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Recent Carillion collapse highlights impact on supply chains

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The knock on effect could prove disastrous for the economy

When the news broke that construction giant Carillion had collapsed, understandably millions of workers were concerned over their future. However, it isn’t just the millions working for the company itself who face potential redundancy. Now, those working within the supply chain of Carillion are also at risk of being laid off.

Here, we’ll examine the effect bankruptcy can have on the entire supply chain of a company.

Private sector companies fare worst

In the case of the Carillion collapse, it’s private sector suppliers which are feeling the brunt of the bankruptcy. The government has agreed to pay the public-sector subcontractors, but the private sector workers will become creditors. This means, they’ll likely be pushed to the back of the queue and could potentially only receive less than 1p for every £1 that the failed company owes.

Many of these suppliers already haven’t received payment for up to six months. So, there’s a very high chance they could end up having to make thousands of their own staff redundant.    

The knock on effect could prove disastrous for the economy

It isn’t just the initial supply chain which suffers when a large company collapses. The businesses which rely upon the supply chain are also going to be impacted.

We also can’t forget the impact it has on the markets. Investors stand to lose a staggering amount of money if they didn’t get out of their shares in Carillion quick enough. It’s a blow for the construction industry, and the markets are certainly going to reflect this. Even those using a high-quality, reliable trading platform will need to pay closer attention to the markets they invest in.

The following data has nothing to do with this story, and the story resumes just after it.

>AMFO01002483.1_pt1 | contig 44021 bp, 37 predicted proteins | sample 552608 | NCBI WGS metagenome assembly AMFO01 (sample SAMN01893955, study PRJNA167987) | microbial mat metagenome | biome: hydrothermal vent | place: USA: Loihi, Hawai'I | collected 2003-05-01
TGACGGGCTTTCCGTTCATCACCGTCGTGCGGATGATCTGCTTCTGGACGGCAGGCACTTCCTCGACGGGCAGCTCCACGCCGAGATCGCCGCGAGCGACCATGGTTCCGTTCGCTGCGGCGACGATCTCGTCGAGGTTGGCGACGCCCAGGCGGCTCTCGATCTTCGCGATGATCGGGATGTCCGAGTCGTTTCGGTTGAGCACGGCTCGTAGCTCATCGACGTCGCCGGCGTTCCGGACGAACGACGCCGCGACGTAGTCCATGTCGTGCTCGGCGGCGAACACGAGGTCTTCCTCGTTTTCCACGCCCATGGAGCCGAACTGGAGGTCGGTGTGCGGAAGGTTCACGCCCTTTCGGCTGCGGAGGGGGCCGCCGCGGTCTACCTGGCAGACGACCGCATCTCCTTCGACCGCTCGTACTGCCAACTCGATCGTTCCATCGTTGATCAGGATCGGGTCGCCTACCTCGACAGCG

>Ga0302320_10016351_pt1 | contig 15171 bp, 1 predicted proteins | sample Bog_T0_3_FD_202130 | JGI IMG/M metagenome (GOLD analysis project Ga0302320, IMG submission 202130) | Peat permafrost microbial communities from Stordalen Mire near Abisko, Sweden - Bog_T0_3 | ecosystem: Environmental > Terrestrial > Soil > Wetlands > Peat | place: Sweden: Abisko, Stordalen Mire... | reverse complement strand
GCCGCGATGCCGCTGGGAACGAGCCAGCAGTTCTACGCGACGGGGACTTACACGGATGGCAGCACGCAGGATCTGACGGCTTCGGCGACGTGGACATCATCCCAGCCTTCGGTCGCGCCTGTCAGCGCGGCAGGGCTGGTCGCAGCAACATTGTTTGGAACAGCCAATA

The lack of investment into the sector, could prove extremely damaging for the economy. Let’s not forget too, that in the Carillion collapse, hundreds of companies have been affected. In turn, hundreds of other small businesses will be negatively impacted. It’s a snowball effect which ultimately leads back to the consumer. Carillion may have been a public-sector contractor, but its collapse is likely to impact the private sector too.

Bankruptcy isn’t always bad for the economy

While in Carillion’s case, it’s certainly likely to have an initial negative impact on the economy, bankruptcy isn’t always a bad thing. In fact, in terms of the economy, bankruptcy can actually prove to be beneficial

This is because bankruptcy can be seen as a safety cushion if things go wrong. So, it encourages businesses to take more risks when it comes to expanding their company. For consumers, it enables them to apply for credit when they need it. Both businesses and consumers know that if they do fall into difficulty, bankruptcy could help them to start again. It may have negative consequences, but it is a lifeline if things do go wrong.

Overall, when large firms collapse, it does have a snowball effect on their supply chain; particularly those who relied solely upon the large company for their business.




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